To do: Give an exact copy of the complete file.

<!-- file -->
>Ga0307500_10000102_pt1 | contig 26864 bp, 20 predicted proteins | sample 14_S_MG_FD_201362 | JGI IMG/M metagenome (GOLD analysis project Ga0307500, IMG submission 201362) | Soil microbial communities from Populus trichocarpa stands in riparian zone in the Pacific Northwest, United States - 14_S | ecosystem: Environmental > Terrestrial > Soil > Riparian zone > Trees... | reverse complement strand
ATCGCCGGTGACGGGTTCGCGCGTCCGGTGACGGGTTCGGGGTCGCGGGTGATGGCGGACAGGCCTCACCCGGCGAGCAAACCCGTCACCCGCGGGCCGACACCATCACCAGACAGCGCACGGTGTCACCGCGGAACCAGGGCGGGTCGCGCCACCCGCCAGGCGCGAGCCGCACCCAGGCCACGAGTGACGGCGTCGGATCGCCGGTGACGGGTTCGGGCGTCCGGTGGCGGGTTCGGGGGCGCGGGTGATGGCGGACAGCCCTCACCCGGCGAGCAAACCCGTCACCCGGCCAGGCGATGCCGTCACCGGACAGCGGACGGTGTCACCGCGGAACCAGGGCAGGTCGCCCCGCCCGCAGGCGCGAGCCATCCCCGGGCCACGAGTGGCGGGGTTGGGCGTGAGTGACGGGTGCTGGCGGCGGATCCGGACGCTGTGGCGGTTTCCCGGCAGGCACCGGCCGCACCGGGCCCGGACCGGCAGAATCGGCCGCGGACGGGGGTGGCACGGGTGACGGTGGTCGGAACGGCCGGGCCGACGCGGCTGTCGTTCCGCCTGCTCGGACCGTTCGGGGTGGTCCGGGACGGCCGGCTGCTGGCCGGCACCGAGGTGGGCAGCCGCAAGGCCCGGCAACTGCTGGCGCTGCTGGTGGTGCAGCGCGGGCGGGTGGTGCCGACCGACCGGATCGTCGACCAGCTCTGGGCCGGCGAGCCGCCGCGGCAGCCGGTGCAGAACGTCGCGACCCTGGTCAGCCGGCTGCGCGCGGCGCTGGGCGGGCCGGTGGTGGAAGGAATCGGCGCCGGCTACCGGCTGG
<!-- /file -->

>Ga0307500_10000102_pt1 | contig 26864 bp, 20 predicted proteins | sample 14_S_MG_FD_201362 | JGI IMG/M metagenome (GOLD analysis project Ga0307500, IMG submission 201362) | Soil microbial communities from Populus trichocarpa stands in riparian zone in the Pacific Northwest, United States - 14_S | ecosystem: Environmental > Terrestrial > Soil > Riparian zone > Trees... | reverse complement strand
ATCGCCGGTGACGGGTTCGCGCGTCCGGTGACGGGTTCGGGGTCGCGGGTGATGGCGGACAGGCCTCACCCGGCGAGCAAACCCGTCACCCGCGGGCCGACACCATCACCAGACAGCGCACGGTGTCACCGCGGAACCAGGGCGGGTCGCGCCACCCGCCAGGCGCGAGCCGCACCCAGGCCACGAGTGACGGCGTCGGATCGCCGGTGACGGGTTCGGGCGTCCGGTGGCGGGTTCGGGGGCGCGGGTGATGGCGGACAGCCCTCACCCGGCGAGCAAACCCGTCACCCGGCCAGGCGATGCCGTCACCGGACAGCGGACGGTGTCACCGCGGAACCAGGGCAGGTCGCCCCGCCCGCAGGCGCGAGCCATCCCCGGGCCACGAGTGGCGGGGTTGGGCGTGAGTGACGGGTGCTGGCGGCGGATCCGGACGCTGTGGCGGTTTCCCGGCAGGCACCGGCCGCACCGGGCCCGGACCGGCAGAATCGGCCGCGGACGGGGGTGGCACGGGTGACGGTGGTCGGAACGGCCGGGCCGACGCGGCTGTCGTTCCGCCTGCTCGGACCGTTCGGGGTGGTCCGGGACGGCCGGCTGCTGGCCGGCACCGAGGTGGGCAGCCGCAAGGCCCGGCAACTGCTGGCGCTGCTGGTGGTGCAGCGCGGGCGGGTGGTGCCGACCGACCGGATCGTCGACCAGCTCTGGGCCGGCGAGCCGCCGCGGCAGCCGGTGCAGAACGTCGCGACCCTGGTCAGCCGGCTGCGCGCGGCGCTGGGCGGGCCGGTGGTGGAAGGAATCGGCGCCGGCTACCGGCTGG